Research Team: PI: Miriam Pinski Team:

About this project:

While researchers have already identified the link between driving behavior and bundled parking, no study has studied this link using a national-level data set that includes detailed data on a household’s travel behavior and whether that household’s housing cost includes parking. In this study I will use data from the 2013 American Housing Survey to determine whether the presence of bundled parking influences a household’s transportation mode choice. I hypothesize that the presence of bundled parking will reduce vehicle use. This provides further evidence for the already strong case against parking requirements.

What problem does this research aim to address?

California has dual policy goals to reduce vehicle dependency and make housing more affordable. Parking requirements can hide the cost of storing a vehicle in housing costs, making driving seem to be a more attractive option for vehicle owners than using alternative modes of transportation.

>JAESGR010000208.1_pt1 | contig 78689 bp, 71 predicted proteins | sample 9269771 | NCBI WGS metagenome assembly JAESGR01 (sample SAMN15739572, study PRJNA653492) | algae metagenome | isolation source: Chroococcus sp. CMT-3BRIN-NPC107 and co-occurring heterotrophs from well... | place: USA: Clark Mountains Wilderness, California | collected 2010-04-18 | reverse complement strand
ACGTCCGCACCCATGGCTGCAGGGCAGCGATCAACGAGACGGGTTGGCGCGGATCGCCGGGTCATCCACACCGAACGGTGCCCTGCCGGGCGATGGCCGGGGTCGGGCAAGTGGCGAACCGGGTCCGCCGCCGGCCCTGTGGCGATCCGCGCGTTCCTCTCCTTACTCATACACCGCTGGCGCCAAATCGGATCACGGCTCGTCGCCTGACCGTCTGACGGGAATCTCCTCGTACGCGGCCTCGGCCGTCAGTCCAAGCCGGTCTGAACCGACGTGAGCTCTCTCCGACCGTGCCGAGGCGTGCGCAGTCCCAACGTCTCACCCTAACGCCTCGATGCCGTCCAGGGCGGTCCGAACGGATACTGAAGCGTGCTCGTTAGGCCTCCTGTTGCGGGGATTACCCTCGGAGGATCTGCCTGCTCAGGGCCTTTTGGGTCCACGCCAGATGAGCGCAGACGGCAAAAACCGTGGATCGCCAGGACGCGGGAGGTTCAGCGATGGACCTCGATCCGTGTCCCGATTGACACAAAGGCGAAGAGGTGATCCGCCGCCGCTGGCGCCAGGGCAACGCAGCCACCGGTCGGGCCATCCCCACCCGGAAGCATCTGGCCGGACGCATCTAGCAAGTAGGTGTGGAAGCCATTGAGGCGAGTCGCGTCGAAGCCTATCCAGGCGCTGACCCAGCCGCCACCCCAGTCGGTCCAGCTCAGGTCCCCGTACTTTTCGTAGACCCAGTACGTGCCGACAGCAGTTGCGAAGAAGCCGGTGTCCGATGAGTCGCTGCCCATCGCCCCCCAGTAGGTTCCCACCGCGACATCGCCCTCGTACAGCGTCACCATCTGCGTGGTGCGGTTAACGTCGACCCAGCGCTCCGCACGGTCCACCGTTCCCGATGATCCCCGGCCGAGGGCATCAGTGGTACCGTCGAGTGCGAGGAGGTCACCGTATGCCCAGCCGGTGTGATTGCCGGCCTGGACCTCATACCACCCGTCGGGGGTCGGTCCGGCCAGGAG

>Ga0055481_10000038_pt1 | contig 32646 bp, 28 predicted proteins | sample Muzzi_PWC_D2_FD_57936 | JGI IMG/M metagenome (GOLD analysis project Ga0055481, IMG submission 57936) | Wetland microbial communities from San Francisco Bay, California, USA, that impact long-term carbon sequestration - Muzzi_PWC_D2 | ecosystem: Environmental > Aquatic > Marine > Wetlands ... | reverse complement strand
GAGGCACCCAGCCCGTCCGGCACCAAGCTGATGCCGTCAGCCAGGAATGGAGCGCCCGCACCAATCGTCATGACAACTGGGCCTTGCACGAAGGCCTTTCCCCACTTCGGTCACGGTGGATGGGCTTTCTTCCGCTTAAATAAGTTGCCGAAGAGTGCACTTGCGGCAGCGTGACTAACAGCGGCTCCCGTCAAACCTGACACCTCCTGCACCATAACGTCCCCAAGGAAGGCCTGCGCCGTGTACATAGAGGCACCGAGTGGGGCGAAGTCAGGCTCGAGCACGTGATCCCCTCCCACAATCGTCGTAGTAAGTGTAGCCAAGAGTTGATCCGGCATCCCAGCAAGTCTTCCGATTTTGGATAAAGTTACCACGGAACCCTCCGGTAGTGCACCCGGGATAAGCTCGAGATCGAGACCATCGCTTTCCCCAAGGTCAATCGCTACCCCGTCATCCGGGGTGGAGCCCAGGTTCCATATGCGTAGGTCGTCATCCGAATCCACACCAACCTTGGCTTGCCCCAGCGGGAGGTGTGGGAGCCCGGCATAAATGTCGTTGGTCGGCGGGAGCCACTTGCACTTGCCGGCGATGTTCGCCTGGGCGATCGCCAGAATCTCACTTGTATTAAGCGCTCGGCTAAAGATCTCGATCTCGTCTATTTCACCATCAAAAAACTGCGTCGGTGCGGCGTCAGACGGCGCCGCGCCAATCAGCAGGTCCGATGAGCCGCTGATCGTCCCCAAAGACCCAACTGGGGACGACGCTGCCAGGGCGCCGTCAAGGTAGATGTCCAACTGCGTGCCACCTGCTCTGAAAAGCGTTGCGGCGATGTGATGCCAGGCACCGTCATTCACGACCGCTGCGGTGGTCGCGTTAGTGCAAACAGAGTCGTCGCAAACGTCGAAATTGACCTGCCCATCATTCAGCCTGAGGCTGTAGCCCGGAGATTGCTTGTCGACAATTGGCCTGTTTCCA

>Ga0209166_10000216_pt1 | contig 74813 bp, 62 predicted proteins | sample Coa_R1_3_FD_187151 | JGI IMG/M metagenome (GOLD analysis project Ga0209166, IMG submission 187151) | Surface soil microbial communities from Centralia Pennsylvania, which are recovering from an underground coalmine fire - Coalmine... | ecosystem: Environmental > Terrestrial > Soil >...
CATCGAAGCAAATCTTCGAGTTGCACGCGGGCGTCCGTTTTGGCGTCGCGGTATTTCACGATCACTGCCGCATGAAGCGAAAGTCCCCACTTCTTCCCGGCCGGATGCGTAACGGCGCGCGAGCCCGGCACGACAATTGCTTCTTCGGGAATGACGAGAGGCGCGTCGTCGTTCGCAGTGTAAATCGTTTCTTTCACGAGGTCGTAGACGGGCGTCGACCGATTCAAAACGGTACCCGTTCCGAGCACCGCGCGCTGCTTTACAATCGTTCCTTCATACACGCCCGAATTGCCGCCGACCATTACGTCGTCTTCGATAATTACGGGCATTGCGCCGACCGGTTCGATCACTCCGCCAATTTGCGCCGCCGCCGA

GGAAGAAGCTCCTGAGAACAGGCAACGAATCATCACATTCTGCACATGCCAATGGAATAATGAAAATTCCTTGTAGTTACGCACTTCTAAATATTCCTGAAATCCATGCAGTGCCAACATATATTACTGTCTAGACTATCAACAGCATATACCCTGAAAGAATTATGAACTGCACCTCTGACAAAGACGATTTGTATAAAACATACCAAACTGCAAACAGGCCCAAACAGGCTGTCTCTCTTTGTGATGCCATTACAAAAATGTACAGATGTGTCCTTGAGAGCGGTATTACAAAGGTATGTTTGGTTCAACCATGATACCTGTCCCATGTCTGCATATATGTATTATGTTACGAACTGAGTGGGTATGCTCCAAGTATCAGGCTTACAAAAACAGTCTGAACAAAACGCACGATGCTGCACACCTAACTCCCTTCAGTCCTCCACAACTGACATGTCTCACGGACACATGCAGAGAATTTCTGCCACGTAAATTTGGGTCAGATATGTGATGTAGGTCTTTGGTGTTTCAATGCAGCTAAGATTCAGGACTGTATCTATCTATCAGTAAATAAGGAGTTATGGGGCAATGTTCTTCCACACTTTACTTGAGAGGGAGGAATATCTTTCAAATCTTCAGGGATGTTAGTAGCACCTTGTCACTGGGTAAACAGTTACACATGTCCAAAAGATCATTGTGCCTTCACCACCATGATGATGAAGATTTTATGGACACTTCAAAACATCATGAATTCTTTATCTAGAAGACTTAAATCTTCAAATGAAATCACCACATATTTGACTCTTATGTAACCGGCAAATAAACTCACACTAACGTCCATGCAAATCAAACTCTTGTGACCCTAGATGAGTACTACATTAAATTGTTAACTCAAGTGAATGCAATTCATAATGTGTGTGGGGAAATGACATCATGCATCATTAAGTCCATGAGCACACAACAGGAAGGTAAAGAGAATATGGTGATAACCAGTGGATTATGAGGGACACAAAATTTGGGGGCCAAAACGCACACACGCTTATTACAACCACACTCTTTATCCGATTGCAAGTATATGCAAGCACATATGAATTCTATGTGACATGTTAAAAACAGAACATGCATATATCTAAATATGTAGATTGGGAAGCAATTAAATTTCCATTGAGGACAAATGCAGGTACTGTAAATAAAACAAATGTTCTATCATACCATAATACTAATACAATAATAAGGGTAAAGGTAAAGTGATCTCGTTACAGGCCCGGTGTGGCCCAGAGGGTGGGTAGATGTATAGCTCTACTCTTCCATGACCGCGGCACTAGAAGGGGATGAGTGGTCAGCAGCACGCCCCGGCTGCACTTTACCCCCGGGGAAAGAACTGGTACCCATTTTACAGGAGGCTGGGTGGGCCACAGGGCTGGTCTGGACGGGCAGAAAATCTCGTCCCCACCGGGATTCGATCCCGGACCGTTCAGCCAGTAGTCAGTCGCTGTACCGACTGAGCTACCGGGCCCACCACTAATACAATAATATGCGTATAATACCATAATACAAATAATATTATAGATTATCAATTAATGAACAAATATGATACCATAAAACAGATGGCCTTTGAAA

What are the expected impacts and benefits of the research?

The project seeks to understand whether bundled parking affects a household’s driving behavior, and whether bundled parking affects whether and how frequently a household uses alternative modes of transportation. This topic addresses a parking policy that may contribute to greenhouse gas emissions. The project also addresses a housing attribute that inequitably affects households that do not own vehicles.

Final Report
By |October 3, 2019|Categories: Parking